Greetings! Below you will find information useful to practicing at Near East Yoga. If you don’t find your question listed here, feel free to post it in the comments and I will do my best to answer it. – Casey
Please contact Near East Yoga before your first visit.
Here are a few basic guidelines for new practitioners to consider when deciding on the first class time?
The time that works best for you to practice yoga is generally the best time! If you want to make yoga a consistent part of your life, it is important to dedicate a time to practice. Only you know when that is. The schedule at NEY reflects the best times for most people to practice.
On Friday mornings, I lead a group class at 7AM that is best for experienced practitioners. If you have a background in vinyasa yoga systems, you will be well suited to practice with the group. If you do not, it is best to discuss your asana experience over the phone so we can determine a good fit for you in class.
How many times a week do I need to practice?
To learn the method and application and receive benefit from the ashtanga yoga practice, I suggest you come a minimum of 3 times a week. If you practice less than this, it can be difficult to learn and remember the practice. The Mysore tradition calls for a Sunday through Friday practice, taking Saturdays off. In addition, it is traditional to take the full and new moon days off, which recur every 14 days. Find a balance between your life and practice, and see what amount of practice feels right for you, but always take the moon days off for rest.
I heard that ashtanga yoga is hard and only suitable for young people… is it?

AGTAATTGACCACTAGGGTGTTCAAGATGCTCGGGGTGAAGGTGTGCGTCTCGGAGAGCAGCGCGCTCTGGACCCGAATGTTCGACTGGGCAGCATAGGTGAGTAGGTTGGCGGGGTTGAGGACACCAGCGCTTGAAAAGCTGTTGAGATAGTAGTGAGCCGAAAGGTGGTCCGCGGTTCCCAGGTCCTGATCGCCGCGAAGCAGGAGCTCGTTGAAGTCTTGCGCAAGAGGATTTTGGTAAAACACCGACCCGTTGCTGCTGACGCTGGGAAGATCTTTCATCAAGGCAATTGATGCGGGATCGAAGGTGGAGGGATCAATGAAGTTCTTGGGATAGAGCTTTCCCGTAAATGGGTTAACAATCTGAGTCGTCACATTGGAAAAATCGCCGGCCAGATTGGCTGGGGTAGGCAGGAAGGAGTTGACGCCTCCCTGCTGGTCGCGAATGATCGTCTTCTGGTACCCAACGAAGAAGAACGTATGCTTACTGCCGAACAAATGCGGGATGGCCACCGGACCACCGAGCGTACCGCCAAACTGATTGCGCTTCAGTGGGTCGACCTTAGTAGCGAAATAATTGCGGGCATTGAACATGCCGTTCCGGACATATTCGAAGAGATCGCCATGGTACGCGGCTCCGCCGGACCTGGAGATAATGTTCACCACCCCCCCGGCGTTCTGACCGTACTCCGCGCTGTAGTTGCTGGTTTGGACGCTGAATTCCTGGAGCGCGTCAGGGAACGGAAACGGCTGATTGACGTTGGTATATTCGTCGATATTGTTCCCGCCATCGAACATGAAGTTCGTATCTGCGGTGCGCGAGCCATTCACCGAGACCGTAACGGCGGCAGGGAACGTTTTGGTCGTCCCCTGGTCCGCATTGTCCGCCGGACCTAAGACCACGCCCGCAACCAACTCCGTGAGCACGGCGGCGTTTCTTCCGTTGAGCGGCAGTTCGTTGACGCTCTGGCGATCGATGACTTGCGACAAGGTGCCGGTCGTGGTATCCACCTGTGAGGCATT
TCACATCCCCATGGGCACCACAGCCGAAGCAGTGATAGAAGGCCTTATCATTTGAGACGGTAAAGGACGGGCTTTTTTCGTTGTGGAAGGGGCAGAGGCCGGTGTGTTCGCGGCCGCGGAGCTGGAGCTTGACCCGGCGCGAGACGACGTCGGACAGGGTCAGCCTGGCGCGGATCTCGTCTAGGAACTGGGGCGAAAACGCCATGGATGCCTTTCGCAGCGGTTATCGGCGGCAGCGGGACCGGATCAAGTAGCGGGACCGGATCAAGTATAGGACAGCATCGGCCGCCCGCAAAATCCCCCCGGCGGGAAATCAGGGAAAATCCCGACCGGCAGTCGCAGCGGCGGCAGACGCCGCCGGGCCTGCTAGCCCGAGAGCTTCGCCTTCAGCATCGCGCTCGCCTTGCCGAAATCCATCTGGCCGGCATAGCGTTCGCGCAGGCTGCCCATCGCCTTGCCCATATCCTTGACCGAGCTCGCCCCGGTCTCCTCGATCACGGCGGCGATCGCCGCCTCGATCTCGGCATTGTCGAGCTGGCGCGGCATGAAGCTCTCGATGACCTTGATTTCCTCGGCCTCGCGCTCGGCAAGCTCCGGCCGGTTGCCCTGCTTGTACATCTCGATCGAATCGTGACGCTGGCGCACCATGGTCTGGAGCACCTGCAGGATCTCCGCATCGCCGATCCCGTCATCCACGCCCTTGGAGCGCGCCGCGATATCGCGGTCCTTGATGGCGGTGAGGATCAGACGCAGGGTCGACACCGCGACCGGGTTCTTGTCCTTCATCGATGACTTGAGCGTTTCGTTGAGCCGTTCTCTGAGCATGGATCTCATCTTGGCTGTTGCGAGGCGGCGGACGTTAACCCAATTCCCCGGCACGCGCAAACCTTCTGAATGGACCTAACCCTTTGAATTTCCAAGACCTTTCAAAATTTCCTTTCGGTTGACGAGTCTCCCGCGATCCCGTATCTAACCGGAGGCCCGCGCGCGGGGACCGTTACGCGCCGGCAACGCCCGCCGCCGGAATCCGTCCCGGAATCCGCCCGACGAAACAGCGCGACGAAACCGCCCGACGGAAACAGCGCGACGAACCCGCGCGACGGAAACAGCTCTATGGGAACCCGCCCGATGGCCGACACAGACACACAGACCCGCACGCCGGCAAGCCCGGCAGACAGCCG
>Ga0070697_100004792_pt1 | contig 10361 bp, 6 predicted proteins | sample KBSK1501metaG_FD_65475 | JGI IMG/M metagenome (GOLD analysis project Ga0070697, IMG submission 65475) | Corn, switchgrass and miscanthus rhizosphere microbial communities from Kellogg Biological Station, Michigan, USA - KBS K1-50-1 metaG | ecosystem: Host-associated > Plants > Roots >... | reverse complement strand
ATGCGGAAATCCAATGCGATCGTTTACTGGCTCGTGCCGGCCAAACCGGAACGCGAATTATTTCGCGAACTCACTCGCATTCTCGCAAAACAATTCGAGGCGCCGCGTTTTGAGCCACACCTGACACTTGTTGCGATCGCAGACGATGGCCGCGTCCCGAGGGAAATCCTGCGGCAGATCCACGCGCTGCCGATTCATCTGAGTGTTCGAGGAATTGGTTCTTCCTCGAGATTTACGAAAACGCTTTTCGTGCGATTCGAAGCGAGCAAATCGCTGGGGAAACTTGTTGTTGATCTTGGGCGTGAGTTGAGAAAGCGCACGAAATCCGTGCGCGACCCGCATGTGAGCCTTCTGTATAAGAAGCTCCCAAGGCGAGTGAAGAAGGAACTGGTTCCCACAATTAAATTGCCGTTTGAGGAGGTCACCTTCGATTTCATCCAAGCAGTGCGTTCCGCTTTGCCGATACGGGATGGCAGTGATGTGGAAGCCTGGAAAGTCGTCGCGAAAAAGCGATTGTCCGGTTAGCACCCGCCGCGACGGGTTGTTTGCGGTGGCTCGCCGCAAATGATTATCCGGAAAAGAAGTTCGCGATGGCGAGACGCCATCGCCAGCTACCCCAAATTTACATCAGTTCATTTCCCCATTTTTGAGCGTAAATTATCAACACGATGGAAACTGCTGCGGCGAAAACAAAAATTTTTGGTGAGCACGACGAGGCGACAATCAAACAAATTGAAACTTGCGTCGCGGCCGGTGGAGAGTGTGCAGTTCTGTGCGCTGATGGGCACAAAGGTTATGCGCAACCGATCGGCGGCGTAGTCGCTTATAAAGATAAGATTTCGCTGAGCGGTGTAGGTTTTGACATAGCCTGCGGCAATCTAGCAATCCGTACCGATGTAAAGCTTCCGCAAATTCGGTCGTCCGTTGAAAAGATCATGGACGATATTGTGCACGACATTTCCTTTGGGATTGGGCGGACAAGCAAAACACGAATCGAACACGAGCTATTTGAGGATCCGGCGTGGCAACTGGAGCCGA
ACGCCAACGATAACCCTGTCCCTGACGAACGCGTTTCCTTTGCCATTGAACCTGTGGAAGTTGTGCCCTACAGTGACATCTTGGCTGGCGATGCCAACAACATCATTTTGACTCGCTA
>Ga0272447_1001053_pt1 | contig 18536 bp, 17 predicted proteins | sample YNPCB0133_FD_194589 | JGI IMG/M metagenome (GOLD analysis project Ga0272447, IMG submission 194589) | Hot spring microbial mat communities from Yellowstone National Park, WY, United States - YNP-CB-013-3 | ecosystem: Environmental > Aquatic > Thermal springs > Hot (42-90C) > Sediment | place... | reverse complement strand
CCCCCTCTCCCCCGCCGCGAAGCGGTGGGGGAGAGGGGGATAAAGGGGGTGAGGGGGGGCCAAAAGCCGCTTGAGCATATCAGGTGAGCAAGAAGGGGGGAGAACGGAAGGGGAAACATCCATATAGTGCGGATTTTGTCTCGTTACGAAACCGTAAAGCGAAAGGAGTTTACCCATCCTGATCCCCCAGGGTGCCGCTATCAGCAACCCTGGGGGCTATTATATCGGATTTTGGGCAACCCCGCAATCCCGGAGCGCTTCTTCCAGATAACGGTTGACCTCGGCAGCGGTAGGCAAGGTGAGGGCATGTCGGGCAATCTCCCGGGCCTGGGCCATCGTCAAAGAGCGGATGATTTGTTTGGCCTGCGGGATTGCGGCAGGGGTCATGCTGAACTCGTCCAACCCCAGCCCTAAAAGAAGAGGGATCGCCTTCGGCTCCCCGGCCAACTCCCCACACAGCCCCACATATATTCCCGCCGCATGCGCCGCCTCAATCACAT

The ashtanga style can be as vigorous as you like, but it is not required to practice with more intensity than required. The Mysore method of ashtanga yoga allows for each individual to develop at their own pace. If you go to a class with very advanced people and feel pressed to keep up, please come see me and I will help you establish a foundation so that you will feel more comfortable. Knowing what to do and how to do it in a way that agrees with your constitution will give you the insight and confidence you need when practicing on your own and in group settings.
If I come to a “silent” class how will I know what to do?
I will show you. Everyone in the room has learned the practice through a one-on-one experience, where the instructor showed them the method and what to do with it. It’s a gift we all give each other when someone is new and needs to be individually informed. For as long as you need, you will be instructed in a timely manner regarding what to do next. These instructions will include all the points you need to execute and complete a sequence of moves. Most folks arrive to ashtanga yoga with some yoga experience, either visually or in practice. I rely on this information, and make use of your past experience, so please share with me your experience and comfort levels with poses, as well as any injuries you have or have dealt with in the past. The work of ashtanga yoga is specific but it’s not new. Be assured that you won’t be left standing on your mat wondering what to do next. I like to keep people moving and I value their time and commitment. Keep in mind that everyone in the room wants you there. We all love this method and want to share it with others.